The best way to help survivors of any disaster event is through cash donations to the relief and charitable organizations who are working directly in disaster affected communities. That is because cash donations enable relief organizations to meet needs as they change which happens frequently, especially in the early days right after a disaster which are very dynamic. Cash donations also enable relief organizations to purchase supplies close to the disaster affected area because even in the worst disaster a protracted famine there’s always a perimeter of healthy markets from which to buy supplies. And when supplies are purchased locally they are fresh and familiar to survivors. They’re purchased in just the right quantities and they don’t require the heavy transportation costs and fees. They’re delivered quickly and there’s enough for everyone. They really – cash donations really are the best donation to give. And I understand that people are sometimes suspicious of relief organizations. And justifiably so because in that tricky intersection of money and human nature there will be pop up non-governmental organizations after a disaster. All of a sudden you’ll see this compelling website with a name you’ve never heard of and a big red donate now button. And people are smart to be cautious. But that’s why the charity watchdogs are so helpful.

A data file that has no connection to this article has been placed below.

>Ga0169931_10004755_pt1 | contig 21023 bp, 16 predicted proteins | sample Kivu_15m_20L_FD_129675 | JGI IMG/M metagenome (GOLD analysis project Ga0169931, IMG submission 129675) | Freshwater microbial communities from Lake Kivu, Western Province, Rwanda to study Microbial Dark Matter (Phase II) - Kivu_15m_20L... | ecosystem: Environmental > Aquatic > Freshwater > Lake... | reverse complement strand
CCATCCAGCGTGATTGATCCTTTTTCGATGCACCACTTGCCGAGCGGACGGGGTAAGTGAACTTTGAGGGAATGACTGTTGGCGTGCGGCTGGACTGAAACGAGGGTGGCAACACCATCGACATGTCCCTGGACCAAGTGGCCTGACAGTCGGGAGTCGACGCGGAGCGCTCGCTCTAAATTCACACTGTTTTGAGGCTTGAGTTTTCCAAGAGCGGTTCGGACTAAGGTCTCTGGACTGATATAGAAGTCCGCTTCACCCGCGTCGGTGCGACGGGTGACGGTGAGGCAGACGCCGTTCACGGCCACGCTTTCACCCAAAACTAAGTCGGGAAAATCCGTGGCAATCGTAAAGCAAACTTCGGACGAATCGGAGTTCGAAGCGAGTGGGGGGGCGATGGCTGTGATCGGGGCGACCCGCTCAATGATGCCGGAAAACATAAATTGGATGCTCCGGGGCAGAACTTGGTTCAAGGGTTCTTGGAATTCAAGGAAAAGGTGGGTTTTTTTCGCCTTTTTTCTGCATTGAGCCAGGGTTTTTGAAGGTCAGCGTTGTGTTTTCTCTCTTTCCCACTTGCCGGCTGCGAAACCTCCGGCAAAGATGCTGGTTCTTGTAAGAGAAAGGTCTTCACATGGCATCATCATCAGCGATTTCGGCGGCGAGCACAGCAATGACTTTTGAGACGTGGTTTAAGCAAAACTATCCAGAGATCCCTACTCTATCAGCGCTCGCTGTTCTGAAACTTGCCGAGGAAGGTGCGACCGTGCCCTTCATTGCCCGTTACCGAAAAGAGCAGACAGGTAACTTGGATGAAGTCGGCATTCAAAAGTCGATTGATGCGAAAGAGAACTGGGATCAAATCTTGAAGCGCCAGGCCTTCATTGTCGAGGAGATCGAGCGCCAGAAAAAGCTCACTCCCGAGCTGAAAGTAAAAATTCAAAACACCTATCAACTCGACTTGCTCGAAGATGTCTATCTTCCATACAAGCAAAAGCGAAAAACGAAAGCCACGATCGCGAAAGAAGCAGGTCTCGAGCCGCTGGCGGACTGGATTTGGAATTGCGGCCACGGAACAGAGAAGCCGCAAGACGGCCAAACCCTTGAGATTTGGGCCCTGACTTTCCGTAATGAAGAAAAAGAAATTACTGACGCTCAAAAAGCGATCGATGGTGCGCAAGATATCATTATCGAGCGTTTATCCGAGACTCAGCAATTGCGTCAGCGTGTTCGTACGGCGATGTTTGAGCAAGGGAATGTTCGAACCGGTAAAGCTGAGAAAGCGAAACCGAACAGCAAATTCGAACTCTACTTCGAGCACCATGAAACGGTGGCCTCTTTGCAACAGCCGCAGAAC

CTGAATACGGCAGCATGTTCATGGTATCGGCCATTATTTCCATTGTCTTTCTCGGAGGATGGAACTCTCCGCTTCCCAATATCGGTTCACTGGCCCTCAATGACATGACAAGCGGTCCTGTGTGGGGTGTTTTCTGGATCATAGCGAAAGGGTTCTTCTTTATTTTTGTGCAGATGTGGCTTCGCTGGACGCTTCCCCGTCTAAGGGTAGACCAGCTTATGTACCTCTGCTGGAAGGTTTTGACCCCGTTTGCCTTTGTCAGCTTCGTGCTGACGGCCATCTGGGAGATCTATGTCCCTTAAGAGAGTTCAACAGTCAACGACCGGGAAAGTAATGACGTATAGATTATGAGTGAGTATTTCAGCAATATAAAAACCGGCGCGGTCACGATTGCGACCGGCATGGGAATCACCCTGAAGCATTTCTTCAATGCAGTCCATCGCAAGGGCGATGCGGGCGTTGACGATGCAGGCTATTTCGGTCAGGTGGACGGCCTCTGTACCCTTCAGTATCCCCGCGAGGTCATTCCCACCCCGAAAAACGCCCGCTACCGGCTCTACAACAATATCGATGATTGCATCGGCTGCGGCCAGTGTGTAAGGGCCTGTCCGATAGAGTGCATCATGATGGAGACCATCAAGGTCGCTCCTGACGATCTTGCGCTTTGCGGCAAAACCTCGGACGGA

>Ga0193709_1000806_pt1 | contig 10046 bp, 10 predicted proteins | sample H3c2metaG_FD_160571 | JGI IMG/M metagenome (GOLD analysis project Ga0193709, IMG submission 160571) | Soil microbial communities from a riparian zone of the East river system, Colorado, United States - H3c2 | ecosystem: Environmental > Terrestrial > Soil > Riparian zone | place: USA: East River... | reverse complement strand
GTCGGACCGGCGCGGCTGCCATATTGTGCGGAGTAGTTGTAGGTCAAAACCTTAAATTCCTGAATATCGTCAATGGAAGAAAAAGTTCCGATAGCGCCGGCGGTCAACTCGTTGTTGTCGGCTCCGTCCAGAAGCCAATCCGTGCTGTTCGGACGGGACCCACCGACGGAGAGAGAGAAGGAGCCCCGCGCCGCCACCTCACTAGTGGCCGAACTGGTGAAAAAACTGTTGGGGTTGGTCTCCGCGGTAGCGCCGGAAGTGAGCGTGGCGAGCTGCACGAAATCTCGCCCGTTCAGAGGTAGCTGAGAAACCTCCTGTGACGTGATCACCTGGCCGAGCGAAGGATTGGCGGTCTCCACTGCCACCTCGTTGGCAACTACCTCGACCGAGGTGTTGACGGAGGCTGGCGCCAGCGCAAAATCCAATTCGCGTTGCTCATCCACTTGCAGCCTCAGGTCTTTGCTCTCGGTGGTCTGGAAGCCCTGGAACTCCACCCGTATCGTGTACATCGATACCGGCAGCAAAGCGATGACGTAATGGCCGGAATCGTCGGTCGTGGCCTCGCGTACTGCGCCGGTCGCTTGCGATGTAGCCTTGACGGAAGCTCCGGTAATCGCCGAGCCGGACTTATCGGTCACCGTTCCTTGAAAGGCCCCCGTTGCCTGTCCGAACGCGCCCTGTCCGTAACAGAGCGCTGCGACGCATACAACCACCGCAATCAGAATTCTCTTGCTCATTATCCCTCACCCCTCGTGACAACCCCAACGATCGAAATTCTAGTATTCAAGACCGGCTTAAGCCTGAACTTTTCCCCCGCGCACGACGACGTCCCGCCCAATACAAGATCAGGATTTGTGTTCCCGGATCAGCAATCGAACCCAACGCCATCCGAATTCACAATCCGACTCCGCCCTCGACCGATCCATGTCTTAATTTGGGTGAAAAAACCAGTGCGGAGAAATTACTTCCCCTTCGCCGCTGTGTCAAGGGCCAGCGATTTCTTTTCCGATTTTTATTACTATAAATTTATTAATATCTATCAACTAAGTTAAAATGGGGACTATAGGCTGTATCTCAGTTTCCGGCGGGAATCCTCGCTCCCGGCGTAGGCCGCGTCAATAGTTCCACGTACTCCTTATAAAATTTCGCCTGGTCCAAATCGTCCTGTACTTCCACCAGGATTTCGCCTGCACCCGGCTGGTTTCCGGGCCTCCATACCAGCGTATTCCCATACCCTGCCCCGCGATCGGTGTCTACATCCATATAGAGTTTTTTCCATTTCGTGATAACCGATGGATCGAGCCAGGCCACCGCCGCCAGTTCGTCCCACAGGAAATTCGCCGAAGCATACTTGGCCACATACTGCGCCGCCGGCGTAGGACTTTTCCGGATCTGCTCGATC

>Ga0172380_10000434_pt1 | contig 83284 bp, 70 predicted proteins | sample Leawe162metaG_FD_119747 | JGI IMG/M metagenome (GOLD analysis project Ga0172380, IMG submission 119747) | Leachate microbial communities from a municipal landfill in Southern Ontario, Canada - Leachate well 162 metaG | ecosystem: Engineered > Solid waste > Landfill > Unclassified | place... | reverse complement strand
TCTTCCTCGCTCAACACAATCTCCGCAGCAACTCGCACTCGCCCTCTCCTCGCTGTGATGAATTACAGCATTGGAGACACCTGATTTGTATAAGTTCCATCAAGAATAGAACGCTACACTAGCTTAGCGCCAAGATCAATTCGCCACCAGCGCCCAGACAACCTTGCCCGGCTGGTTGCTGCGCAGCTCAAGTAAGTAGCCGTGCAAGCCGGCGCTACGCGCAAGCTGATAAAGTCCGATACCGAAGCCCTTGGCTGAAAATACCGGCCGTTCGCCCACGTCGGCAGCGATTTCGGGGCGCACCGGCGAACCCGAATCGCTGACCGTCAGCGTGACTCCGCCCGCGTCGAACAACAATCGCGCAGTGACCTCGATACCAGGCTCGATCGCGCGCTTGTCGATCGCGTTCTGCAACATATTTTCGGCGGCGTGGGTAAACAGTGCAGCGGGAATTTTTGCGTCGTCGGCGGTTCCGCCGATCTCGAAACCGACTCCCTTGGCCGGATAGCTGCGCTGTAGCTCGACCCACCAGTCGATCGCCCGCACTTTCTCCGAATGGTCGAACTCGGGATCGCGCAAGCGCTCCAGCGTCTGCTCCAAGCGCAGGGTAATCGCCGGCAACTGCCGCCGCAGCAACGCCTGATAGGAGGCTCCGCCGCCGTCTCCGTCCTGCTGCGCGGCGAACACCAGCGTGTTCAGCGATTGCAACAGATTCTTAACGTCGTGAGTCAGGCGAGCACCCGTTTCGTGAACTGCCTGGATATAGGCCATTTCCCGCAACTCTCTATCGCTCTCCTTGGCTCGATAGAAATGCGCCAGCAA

Like Give Well, Guidestar, Charity Watch and Charity navigator where people who are open to donating money can look in the websites and find out what the organizations are doing, what they specialize in and the donor can decide whether they want to support the organization. That’s really the best way to do it.

 

When we see a disaster strike, it’s a knee-jerk reaction to want to help. It’s possible, however, that despite your best intentions your charitable act may be more of a hindrance than a help. That flies in the face of everything we know about disaster relief – these people need as much as they can, as quickly as they can get it, right? But often our generosity isn’t informed by humanitarian logistics; good intentions can do harm if they lack understanding, as Albert Camus once wrote.


Juanita Rilling, director of the USAID Center for International Disaster Information, explains that disaster relief would never want to push away donations, but she does urge people to educate themselves on the practicality of their contribution.

The complications arise when people donate goods. In disaster environments, there is typically no temperature controlled storage, and often no dry, flat places to store boxes. When food, clothing, and supplies arrive, charity organizations have to risk losing them to factors like mold, rats, snakes, disease and the elements, or pay to put these goods in a storage facility. "All of these resources that are used to manage unneeded donations are being taken basically from survivors," Rilling explains.